Many of these claims surface in the introduction. For example, Vargas Llosa says Sartre “inured [him] against dogma” and asserts that “liberalism is not dogmatic.” And yet the author also insists that liberalism possesses a “core set of convictions.” Freedom is its “supreme value.” It “must be evident in every sphere—be it economic, political, social, or cultural—in a genuinely democratic society.” How a required set of “core convictions” that has to permeate all aspects of society does not constitute a dogma he fails to explain. Vargas Llosa also proclaims that tolerance is a distinguishing virtue and a necessary aspect of liberalism. Then he launches an attack on those who disagree with his principles, literally dehumanizing non-liberals as “animals in a pack or herd.”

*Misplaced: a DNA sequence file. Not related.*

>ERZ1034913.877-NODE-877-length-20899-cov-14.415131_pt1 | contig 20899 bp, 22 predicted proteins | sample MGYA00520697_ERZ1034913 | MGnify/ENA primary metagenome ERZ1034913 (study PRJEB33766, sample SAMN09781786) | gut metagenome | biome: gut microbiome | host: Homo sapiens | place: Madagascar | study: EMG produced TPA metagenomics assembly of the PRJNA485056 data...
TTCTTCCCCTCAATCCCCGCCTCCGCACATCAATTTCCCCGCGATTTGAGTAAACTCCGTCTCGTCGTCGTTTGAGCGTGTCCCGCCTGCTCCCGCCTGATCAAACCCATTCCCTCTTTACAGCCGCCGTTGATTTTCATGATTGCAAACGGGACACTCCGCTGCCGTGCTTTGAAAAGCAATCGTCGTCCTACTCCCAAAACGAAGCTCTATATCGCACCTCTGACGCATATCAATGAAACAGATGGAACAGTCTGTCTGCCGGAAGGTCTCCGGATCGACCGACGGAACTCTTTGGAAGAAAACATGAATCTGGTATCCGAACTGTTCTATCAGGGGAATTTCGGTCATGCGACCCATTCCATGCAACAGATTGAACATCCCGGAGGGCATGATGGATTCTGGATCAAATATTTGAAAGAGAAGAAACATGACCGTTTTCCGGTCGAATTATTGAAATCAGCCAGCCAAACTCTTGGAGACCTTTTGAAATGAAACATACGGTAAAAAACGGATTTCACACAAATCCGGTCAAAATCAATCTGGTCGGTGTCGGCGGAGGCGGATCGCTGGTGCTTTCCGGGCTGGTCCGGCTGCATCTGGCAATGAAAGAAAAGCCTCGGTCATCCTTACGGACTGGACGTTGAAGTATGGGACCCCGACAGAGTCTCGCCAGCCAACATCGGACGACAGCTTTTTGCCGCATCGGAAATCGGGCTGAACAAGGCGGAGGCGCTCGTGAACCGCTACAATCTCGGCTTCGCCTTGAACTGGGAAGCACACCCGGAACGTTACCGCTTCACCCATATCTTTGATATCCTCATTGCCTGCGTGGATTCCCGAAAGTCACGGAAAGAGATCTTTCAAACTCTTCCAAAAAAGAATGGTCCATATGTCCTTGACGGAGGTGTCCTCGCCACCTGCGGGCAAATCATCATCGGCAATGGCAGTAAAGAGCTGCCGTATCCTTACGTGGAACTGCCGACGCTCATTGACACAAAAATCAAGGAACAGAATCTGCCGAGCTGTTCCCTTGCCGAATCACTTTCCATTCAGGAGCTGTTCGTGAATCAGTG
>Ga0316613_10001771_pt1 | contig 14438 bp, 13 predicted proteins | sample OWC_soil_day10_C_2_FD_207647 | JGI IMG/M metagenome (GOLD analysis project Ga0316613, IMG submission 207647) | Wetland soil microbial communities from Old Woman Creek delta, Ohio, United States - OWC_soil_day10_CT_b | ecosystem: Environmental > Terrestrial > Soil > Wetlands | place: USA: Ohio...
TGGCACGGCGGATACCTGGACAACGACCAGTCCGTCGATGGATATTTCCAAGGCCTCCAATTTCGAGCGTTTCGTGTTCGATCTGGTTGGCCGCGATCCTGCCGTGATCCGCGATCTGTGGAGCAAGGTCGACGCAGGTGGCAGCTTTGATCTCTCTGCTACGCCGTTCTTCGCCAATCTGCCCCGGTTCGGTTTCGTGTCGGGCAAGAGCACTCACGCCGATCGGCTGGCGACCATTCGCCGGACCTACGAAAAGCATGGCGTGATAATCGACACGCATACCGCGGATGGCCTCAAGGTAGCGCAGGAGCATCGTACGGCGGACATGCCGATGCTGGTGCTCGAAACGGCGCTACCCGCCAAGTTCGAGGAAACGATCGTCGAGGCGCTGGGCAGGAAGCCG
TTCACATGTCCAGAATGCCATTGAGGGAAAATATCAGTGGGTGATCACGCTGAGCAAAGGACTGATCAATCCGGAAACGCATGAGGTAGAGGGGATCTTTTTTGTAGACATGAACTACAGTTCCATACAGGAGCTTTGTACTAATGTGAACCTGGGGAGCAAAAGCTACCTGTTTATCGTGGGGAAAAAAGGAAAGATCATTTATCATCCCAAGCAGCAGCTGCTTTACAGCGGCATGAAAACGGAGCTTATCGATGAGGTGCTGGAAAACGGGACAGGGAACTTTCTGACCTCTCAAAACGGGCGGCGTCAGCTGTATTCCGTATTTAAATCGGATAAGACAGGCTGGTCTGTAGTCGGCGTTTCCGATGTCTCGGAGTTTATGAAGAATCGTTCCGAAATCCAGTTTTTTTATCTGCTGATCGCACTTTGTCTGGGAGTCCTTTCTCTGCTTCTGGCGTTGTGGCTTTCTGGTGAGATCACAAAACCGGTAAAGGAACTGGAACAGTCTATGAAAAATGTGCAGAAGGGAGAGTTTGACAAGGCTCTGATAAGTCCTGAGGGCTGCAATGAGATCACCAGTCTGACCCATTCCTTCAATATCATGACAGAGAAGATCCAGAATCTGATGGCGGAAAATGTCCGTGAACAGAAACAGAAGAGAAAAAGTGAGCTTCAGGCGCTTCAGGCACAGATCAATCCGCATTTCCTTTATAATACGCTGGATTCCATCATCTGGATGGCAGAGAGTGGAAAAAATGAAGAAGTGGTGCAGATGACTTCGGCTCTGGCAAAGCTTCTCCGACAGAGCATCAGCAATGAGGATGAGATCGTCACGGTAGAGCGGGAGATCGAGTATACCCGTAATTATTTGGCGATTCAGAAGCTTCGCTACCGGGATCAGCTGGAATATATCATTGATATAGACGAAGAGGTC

Vargas Llosa freights the terms “civilization” and “tribe” with considerable moral significance. Only civilized societies promote personal liberty, he argues, and only societies that promote liberty are civilized. With Popper, he sees any society that does not promote personal liberty as barbaric. Using this rubric, readers will note, civilization could not have begun in ancient Sumer, classical Greece, or Shang dynasty China. Rather, civilization seems to have appeared in eighteenth-century Scotland with the work of the atheist philosopher David Hume and the free-market guru Adam Smith.